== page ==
This property now known as Spring Lakes Farm has enjoyed a long and dynamic past and has experienced several changes in character. The original deed was granted to homesteader, Charles Wood in 1894. With the initial timber boom, a small logging operation was located on the south property line near Indian Creek. The property was then developed as a large dairy farm and residence. The property title has changed hands a number of times since the original deed was issued. What follows is information obtained from the Clallam County Historical Society:
The original patent holder on the land was WOOD, CHARLES A. issued on 10/23/1894 (Township and range coordinates 30 and 19)
The original farmhouse (still a residence) was built in 1922. The property was cleared and a small timber mill (E. ANDERSON yard, mill/camp) was located on the southern edge of the property. Remnants of this activity are still found on or near this site on the property.
HARVEY ANDERSON purchased the property from WOOD, CHARLES A. and had a dairy operation (original barn/milking parlor still stands on property), then ran beef cattle. Anderson also kept the property in hay, to provide fodder. Remnants of the original perimeter fencing are still found on the property (open grazing, there is no evidence the pastures were cross-fenced – no posts or barbed wire).
A hydroponics facility, with a very large footprint, stood where the greenhouse and hoop house are now. The site of the hydroponics facility was leased from the owners (PETERSON) but the roof collapsed under a heavy snow.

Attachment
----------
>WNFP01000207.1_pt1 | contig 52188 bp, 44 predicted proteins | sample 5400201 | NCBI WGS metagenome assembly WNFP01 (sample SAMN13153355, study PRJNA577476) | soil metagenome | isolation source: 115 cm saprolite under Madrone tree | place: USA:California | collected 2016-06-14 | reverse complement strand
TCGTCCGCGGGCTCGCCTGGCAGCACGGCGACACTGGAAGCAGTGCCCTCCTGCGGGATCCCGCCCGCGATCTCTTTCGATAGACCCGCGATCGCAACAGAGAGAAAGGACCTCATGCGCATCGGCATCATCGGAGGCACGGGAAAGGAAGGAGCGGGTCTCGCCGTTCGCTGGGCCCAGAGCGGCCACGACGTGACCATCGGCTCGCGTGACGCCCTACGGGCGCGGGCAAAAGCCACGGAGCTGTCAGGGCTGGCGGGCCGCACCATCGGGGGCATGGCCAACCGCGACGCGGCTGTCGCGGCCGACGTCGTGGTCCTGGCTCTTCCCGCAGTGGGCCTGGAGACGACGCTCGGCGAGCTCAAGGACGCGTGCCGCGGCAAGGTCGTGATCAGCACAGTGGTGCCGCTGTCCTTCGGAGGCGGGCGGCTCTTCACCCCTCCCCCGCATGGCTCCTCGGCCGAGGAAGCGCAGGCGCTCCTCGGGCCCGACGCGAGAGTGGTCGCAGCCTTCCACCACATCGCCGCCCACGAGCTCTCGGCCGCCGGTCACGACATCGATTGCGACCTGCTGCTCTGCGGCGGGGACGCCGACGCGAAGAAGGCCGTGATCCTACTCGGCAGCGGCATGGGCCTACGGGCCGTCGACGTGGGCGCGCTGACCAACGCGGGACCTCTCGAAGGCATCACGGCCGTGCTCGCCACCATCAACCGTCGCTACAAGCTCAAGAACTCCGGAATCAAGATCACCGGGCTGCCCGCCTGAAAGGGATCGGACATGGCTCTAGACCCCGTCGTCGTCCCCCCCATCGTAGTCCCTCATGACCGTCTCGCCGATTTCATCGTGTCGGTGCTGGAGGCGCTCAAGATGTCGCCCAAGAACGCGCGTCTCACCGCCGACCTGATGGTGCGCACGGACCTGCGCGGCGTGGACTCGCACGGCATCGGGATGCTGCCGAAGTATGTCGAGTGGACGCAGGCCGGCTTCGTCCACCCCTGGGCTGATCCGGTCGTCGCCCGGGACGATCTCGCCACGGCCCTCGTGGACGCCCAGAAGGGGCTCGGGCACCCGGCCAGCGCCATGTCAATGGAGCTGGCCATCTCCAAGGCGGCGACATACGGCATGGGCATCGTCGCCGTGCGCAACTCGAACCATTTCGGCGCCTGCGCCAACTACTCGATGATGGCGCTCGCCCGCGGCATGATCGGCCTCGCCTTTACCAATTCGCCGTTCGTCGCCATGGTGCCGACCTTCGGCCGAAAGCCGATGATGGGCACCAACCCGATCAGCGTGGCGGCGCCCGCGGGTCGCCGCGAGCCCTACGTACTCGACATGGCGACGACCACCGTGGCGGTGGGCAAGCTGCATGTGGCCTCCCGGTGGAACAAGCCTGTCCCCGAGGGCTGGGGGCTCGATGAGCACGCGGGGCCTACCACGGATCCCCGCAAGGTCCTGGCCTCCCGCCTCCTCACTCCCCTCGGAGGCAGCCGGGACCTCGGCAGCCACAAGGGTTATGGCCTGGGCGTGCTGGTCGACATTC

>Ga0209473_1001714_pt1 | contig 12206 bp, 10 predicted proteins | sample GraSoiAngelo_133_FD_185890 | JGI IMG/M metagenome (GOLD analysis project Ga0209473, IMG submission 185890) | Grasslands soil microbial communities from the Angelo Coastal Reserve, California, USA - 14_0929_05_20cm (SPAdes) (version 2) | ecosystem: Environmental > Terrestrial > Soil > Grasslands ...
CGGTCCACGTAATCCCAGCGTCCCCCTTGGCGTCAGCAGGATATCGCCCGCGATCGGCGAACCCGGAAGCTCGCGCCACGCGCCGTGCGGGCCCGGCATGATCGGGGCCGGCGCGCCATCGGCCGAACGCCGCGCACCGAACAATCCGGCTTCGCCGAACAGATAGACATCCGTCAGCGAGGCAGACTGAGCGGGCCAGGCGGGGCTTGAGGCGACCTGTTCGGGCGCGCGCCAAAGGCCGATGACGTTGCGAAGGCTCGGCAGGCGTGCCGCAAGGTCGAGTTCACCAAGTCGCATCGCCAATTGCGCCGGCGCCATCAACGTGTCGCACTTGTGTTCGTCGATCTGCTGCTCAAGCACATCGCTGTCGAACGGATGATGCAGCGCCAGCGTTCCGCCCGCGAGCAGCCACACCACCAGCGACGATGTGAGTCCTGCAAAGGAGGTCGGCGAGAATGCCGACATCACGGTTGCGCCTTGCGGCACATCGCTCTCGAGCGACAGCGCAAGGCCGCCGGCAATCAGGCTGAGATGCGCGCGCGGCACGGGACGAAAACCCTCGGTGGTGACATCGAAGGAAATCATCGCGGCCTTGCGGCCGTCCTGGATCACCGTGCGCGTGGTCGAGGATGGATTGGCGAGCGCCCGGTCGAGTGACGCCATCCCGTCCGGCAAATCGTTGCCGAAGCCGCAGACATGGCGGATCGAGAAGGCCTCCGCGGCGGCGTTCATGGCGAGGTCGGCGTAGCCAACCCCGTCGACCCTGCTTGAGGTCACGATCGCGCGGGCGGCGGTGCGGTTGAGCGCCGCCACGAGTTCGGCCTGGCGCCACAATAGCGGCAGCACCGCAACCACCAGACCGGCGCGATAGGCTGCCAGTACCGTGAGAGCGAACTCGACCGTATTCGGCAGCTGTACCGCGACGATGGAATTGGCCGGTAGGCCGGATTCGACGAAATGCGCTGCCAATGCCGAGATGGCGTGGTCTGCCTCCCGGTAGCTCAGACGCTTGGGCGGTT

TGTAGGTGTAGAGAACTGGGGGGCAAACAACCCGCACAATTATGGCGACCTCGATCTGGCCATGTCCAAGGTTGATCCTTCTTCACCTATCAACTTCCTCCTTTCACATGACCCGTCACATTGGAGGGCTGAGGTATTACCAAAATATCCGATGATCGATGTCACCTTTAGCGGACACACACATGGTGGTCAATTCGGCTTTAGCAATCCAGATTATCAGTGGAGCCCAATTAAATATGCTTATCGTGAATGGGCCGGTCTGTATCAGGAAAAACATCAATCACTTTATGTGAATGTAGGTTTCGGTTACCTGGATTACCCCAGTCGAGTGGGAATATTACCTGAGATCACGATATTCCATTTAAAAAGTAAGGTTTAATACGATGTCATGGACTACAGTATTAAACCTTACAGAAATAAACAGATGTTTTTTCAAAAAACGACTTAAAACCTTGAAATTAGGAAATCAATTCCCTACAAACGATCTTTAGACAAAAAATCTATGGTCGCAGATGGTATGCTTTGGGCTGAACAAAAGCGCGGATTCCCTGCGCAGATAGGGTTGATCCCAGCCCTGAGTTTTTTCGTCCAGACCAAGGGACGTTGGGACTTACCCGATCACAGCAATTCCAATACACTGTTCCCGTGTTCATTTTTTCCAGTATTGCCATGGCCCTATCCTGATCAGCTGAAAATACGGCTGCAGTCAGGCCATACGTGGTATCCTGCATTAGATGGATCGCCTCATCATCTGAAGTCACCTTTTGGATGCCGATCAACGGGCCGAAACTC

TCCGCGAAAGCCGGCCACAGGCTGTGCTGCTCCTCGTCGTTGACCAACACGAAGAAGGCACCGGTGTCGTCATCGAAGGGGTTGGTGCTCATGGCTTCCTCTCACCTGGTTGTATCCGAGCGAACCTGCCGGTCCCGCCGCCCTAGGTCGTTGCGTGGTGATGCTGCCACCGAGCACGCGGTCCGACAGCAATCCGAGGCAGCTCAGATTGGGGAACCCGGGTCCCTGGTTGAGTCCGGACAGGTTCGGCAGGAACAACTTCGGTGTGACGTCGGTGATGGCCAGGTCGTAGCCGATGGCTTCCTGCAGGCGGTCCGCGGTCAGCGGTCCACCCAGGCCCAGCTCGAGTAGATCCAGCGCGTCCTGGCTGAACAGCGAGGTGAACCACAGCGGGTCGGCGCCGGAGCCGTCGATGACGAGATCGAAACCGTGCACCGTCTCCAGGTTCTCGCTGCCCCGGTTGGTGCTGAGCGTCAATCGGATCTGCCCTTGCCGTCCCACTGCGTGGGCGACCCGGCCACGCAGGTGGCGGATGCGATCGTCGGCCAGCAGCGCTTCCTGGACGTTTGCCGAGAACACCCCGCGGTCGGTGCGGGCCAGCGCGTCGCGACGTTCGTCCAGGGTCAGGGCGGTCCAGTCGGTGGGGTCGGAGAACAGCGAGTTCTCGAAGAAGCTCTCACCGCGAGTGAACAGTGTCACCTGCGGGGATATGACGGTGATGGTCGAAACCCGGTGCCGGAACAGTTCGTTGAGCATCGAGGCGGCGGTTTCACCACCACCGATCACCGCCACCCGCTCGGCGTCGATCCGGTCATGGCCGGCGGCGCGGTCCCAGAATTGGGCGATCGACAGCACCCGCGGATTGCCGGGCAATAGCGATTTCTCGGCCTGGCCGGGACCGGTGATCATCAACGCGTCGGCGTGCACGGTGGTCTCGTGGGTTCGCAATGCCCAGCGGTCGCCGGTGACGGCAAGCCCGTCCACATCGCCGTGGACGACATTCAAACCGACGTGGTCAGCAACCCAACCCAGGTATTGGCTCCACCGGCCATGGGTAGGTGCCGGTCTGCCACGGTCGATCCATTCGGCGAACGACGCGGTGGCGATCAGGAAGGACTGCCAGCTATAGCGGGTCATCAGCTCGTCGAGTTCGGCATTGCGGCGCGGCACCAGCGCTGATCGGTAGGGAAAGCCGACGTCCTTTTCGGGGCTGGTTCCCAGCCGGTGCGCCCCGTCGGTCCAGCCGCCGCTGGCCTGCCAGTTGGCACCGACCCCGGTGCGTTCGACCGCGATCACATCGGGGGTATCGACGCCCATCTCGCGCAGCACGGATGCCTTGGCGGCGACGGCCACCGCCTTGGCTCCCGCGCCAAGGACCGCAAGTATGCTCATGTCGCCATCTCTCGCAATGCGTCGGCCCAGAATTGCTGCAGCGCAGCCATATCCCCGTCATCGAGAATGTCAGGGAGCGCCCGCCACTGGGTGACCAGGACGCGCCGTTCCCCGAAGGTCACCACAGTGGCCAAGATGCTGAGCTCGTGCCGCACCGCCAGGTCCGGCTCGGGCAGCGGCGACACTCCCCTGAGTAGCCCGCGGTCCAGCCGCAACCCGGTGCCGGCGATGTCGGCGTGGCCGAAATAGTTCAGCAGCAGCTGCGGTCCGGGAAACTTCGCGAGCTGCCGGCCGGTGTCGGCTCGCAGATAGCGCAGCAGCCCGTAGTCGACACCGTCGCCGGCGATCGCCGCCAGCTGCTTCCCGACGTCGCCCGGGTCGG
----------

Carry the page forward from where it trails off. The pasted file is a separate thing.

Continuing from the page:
Current agricultural activities include a small (beef) cow/calf operation, with sales of live calves and breeding stock, and direct to consumer fresh vegetables. Fresh eggs are sold off site to local restaurants.
USDA Conservation Reserve Enhancement Programs, identified by the acronym CREP, provides the link between rural land ownership and responsible conservation. Program goals are designed to restore and improve streamside habitat for salmon, through establishing native trees and shrubs to improve riparian conditions and enhance wetlands along salmon streams.
Conservation Reserve Enhancement Programs provide a valuable opportunity for stewardship. For more information about CREP programs and their potential benefit click this link.
This property has been accepted into the CREP Program(s) and native species of trees and shrubs along the forest-riparian zone (near Indian Creek), around the wetlands and farm irrigation ditches have been planted. These USDA programs are administered locally through the Clallam County Conservation District. Participating in CREP programs will generate a modest income in land rent but more importantly, protects natural resources while supporting the landowners interests, helping to maintain our unique Pacific Northwest lifestyle.
The property is enrolled in:
- Riparian-Forest Buffer Program (along Indian Creek)
- Hedgerow Program (along the farm irrigation ditches)
- Wetlands Restoration Program (along wetland margins)
The current owners participate in and support stewardship and conservation programs with the farm as the centerpiece of those programs
They also host and support field studies on natural wildlife (i.e. migratory bird count, etc.)